Consider putting your standing menu in a tab.
Include social media offers when customers “check in” at your location.
If you have one, list the link to your mobile application prominently.
Building a Social Media Ecosystem
Facebook is the granddaddy of all social media and remains a must for any business investing time and effort into social. But don’t stop there. As you learn to master the art and analytics of your Facebook page, consider foraying onto other popular platforms.
Instagram A “must have” for your tool box, this platform is all about photos. Facebook now integrates seamlessly with Instagram, and businesses can now set up campaigns through Business Manager and Ad Manager. If you neglect the power of pictures in your advertising schema, you are missing the boat.
Twitter Everyone knows Twitter, but does everyone use Twitter. To many it feels a bit scattered, sporadic and distracting. Twitter’s advertising platform is powerful and rivals Facebook’s interface. Is it a game changer for your marketing efforts? Maybe. Maybe not. Depends on if you are using it well. Is it critical for PR in the 21st century? Yes. Learn Twitter to the best of your ability if your career encompasses sharing the present moment with the masses.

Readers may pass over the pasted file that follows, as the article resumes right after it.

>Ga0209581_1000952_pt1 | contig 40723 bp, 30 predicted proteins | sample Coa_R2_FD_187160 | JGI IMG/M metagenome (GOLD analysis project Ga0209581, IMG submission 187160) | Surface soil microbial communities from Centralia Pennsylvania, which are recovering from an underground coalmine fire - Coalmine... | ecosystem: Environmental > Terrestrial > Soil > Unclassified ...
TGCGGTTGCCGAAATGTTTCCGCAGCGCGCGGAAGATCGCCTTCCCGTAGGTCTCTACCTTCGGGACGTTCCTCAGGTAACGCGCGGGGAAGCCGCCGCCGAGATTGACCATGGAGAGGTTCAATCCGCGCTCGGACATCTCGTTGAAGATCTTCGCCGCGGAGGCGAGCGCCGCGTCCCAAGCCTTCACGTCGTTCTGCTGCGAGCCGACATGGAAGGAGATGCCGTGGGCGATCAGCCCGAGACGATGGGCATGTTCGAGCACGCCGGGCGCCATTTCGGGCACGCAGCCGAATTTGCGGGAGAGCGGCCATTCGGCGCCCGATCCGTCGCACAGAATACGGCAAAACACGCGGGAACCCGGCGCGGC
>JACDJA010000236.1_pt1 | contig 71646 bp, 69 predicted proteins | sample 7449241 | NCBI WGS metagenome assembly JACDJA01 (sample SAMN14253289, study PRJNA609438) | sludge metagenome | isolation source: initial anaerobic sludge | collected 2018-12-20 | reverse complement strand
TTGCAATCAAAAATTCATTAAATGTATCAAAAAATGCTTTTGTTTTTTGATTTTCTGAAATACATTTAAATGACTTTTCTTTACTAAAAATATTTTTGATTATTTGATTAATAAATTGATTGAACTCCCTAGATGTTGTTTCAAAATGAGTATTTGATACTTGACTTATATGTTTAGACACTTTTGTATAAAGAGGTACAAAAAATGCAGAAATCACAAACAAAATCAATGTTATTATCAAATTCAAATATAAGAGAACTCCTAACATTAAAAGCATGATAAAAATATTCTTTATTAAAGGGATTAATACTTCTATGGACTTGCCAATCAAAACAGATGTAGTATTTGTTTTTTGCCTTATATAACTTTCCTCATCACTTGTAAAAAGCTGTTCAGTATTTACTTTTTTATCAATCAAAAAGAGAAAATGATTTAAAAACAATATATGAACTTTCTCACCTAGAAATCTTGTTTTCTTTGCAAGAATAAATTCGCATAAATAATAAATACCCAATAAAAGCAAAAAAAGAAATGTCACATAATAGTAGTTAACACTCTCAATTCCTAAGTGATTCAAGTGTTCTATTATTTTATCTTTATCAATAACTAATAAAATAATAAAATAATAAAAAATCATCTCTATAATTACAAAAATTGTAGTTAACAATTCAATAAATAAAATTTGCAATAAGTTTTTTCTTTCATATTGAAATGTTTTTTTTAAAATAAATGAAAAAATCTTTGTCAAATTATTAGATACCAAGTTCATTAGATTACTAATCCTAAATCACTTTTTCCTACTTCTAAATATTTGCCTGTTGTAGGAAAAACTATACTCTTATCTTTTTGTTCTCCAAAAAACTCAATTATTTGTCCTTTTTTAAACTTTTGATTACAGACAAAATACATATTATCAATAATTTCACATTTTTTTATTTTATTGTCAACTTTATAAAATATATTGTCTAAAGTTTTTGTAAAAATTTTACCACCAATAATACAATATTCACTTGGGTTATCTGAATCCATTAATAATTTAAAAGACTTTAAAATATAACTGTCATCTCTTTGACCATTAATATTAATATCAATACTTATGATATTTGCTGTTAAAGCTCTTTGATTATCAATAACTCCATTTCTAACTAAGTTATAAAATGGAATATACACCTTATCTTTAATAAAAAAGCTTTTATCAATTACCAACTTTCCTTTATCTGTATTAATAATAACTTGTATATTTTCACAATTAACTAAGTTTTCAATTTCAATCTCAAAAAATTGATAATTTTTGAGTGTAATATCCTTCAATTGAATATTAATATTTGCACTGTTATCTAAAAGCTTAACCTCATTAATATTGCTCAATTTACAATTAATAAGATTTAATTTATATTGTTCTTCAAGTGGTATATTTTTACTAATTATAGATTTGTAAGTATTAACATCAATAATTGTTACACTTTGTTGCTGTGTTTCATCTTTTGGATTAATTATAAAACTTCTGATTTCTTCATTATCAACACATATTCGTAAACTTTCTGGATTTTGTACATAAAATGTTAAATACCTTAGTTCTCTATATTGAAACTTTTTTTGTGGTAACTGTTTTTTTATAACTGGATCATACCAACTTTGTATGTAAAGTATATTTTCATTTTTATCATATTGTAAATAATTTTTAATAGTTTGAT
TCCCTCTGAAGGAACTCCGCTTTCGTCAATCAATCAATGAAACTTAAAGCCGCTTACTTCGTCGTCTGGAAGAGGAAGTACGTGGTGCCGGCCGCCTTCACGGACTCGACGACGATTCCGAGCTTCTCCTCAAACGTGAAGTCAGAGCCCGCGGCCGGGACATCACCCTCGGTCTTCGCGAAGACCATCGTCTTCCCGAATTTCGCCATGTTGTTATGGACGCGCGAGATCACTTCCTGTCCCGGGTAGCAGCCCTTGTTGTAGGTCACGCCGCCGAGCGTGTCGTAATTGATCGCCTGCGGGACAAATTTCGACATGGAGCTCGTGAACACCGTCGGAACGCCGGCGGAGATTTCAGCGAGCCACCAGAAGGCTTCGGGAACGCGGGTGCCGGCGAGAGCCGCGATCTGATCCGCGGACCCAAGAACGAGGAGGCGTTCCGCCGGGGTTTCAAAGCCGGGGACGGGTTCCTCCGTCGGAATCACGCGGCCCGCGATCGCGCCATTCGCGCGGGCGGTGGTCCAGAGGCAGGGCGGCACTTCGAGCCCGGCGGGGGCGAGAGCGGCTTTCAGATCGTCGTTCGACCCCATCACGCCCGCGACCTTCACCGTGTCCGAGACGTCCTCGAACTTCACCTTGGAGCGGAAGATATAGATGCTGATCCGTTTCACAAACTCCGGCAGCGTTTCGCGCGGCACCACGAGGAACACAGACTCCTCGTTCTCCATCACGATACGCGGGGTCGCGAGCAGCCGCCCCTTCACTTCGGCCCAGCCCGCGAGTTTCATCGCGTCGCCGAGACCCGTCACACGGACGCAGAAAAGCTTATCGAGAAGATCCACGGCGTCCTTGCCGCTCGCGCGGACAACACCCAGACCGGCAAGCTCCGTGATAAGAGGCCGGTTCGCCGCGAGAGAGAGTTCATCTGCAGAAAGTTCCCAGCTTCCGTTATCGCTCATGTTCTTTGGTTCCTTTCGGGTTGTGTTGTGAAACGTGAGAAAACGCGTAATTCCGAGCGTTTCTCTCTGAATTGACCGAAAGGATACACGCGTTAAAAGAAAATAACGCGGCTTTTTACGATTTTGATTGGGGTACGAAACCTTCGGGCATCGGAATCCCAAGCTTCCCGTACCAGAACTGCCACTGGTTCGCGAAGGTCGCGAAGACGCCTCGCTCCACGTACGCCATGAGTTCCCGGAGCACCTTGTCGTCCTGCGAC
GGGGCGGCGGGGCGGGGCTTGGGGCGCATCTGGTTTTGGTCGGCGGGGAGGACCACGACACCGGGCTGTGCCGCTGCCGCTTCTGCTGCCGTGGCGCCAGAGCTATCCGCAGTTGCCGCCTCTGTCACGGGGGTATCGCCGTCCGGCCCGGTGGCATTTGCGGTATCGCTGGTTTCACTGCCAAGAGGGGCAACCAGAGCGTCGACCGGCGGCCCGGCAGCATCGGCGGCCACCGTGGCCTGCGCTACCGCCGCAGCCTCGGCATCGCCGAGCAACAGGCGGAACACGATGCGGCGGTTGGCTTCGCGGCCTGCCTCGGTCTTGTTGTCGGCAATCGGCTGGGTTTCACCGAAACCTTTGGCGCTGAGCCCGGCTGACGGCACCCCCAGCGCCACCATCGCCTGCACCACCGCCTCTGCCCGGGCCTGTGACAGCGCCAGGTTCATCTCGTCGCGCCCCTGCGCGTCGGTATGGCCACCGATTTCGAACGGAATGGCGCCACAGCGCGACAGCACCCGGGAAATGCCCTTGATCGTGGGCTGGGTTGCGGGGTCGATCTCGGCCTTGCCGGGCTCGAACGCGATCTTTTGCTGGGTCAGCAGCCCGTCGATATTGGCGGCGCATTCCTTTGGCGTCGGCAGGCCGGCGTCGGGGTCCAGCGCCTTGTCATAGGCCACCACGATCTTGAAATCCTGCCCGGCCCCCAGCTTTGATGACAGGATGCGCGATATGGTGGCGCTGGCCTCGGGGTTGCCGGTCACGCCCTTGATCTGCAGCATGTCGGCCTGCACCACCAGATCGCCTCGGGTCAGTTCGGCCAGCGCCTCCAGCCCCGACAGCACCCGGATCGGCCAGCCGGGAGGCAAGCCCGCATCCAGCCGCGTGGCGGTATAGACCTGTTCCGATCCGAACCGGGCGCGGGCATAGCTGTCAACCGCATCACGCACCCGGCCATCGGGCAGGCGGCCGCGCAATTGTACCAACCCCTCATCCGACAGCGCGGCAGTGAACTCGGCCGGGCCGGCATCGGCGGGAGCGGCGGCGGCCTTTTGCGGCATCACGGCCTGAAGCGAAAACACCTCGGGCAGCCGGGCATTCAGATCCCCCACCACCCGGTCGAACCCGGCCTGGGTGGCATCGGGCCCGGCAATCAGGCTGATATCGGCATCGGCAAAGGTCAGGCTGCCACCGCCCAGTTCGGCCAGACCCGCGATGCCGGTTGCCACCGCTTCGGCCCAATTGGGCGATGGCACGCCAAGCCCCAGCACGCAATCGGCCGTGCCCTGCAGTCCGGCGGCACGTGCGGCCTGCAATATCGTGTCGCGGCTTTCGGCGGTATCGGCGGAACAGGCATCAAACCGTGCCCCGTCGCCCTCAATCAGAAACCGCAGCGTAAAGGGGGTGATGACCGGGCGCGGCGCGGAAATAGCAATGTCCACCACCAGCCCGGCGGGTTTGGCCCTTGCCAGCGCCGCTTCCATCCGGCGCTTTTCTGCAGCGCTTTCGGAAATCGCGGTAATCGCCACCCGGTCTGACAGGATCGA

YouTube This ubiquitous video platform is now a verb. It’s cluttered and filled with the dregs of video humanity, but it’s also a powerful search engine in its own right. You can’t ignore it. You have to integrate with YouTube if you are a socialmedializer. Get on it, learn it, and start posting videos. Metrics tell us videos engage audiences at a much higher rate than any other form of media.
Pinterest Although many social media marketers are still struggling to understand the power of Pinterest, all you need to really know is that it is a search engine based on pictorial representation. The people out there who view Pinterest as a female-centric place to post recipes are missing the ball. Pinterest is another platform that is a must have for sharing products and services. If you are ignoring Pinterest, you are ignoring market share.
Google+ Even though it appears that Facebook has dominated G+, many new social media marketers fail to understand that Google is still the SEO grand master. If the big G sees you, then everyone can see you through simple search strategies as well.